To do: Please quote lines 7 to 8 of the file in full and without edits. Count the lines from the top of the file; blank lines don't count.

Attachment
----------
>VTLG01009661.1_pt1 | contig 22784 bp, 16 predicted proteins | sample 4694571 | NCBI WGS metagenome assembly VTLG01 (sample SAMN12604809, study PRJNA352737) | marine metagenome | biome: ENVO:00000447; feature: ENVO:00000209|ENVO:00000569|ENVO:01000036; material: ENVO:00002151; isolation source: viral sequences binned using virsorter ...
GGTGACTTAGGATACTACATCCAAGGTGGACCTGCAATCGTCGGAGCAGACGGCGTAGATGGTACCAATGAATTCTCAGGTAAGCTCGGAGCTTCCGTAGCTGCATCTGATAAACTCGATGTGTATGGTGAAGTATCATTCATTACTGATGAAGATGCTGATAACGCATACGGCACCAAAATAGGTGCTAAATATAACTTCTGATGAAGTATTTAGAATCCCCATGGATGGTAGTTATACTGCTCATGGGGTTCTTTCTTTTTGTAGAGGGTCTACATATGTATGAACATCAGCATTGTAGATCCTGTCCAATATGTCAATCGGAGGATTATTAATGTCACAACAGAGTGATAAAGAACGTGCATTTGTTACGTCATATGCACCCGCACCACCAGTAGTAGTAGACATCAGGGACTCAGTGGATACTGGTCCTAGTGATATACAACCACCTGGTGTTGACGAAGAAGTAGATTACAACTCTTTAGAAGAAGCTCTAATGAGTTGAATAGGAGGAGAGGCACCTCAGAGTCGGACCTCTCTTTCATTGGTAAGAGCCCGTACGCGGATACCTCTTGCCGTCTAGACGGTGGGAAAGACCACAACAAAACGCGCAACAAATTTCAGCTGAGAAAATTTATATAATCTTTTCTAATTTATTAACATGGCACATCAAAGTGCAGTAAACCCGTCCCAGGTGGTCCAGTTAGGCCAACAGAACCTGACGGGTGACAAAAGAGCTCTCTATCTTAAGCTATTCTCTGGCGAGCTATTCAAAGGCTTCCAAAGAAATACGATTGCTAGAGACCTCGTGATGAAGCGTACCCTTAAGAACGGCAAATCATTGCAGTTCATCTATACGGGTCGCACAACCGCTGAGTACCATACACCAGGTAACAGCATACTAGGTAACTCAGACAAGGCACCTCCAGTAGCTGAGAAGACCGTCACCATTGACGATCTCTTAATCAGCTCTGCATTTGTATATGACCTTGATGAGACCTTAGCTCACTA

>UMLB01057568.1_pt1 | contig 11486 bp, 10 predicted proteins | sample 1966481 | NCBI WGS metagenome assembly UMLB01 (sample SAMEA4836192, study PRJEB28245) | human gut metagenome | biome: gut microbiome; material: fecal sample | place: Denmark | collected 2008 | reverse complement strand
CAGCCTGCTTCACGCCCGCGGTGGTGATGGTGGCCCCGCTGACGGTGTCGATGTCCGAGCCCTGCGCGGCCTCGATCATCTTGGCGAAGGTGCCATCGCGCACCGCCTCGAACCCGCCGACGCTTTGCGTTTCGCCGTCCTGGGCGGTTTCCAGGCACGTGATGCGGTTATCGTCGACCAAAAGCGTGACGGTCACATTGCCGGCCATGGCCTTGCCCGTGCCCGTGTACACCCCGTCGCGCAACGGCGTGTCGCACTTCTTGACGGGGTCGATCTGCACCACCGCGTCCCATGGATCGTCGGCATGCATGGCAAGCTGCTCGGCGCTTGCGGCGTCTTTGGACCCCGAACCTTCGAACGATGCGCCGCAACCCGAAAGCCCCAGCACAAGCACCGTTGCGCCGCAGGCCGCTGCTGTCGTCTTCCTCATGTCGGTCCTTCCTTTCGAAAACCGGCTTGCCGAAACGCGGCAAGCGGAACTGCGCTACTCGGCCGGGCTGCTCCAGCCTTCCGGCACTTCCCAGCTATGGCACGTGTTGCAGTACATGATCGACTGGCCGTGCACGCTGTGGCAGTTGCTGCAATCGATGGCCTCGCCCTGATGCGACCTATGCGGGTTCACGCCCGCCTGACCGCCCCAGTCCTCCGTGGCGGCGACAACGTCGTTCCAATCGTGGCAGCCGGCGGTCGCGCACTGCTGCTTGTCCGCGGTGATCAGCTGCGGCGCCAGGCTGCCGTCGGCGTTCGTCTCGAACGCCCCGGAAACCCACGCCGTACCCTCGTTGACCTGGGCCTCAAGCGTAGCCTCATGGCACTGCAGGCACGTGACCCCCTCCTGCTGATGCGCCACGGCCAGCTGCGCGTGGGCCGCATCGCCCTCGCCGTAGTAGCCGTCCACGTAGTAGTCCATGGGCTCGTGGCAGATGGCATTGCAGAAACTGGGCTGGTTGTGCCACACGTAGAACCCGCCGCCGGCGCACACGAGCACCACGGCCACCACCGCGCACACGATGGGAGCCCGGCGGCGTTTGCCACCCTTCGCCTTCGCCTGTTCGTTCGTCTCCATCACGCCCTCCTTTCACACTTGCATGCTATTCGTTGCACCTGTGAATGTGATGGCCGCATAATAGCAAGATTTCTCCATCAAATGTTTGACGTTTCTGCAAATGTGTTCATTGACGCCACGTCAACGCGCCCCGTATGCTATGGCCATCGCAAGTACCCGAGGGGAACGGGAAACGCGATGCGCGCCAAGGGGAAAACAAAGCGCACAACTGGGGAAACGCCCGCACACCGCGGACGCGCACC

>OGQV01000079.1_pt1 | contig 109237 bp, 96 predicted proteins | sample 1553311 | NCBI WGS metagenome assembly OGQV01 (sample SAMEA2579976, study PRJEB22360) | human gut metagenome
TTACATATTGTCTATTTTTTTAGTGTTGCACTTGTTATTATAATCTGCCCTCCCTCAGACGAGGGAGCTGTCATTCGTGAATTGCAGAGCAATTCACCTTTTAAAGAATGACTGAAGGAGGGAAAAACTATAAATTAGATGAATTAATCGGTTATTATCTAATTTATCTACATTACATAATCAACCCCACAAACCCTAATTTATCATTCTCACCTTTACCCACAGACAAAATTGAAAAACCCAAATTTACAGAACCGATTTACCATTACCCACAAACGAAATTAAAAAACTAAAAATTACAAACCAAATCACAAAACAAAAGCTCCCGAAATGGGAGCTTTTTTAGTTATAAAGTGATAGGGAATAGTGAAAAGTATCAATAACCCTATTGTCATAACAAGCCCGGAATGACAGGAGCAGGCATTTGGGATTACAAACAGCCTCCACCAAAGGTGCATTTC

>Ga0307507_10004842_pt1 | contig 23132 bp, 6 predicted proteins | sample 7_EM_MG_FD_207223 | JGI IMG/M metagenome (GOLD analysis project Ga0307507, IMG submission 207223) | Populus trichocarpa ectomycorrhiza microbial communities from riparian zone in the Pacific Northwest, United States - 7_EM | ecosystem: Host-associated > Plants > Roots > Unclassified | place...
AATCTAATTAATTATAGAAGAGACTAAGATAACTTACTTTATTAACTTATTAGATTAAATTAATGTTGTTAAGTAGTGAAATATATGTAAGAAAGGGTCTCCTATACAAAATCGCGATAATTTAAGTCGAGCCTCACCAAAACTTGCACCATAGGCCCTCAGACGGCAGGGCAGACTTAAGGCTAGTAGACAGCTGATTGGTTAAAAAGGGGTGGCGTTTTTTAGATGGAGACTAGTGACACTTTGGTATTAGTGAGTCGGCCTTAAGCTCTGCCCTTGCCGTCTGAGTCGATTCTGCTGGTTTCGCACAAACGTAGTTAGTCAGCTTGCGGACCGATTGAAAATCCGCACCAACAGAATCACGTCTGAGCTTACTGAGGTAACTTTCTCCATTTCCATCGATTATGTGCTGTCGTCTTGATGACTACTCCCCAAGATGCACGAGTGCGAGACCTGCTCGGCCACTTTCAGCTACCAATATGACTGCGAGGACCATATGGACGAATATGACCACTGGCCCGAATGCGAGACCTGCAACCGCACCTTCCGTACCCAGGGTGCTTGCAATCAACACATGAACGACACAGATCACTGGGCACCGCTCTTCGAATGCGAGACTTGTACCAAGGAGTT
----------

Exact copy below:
>Ga0307507_10004842_pt1 | contig 23132 bp, 6 predicted proteins | sample 7_EM_MG_FD_207223 | JGI IMG/M metagenome (GOLD analysis project Ga0307507, IMG submission 207223) | Populus trichocarpa ectomycorrhiza microbial communities from riparian zone in the Pacific Northwest, United States - 7_EM | ecosystem: Host-associated > Plants > Roots > Unclassified | place...
AATCTAATTAATTATAGAAGAGACTAAGATAACTTACTTTATTAACTTATTAGATTAAATTAATGTTGTTAAGTAGTGAAATATATGTAAGAAAGGGTCTCCTATACAAAATCGCGATAATTTAAGTCGAGCCTCACCAAAACTTGCACCATAGGCCCTCAGACGGCAGGGCAGACTTAAGGCTAGTAGACAGCTGATTGGTTAAAAAGGGGTGGCGTTTTTTAGATGGAGACTAGTGACACTTTGGTATTAGTGAGTCGGCCTTAAGCTCTGCCCTTGCCGTCTGAGTCGATTCTGCTGGTTTCGCACAAACGTAGTTAGTCAGCTTGCGGACCGATTGAAAATCCGCACCAACAGAATCACGTCTGAGCTTACTGAGGTAACTTTCTCCATTTCCATCGATTATGTGCTGTCGTCTTGATGACTACTCCCCAAGATGCACGAGTGCGAGACCTGCTCGGCCACTTTCAGCTACCAATATGACTGCGAGGACCATATGGACGAATATGACCACTGGCCCGAATGCGAGACCTGCAACCGCACCTTCCGTACCCAGGGTGCTTGCAATCAACACATGAACGACACAGATCACTGGGCACCGCTCTTCGAATGCGAGACTTGTACCAAGGAGTT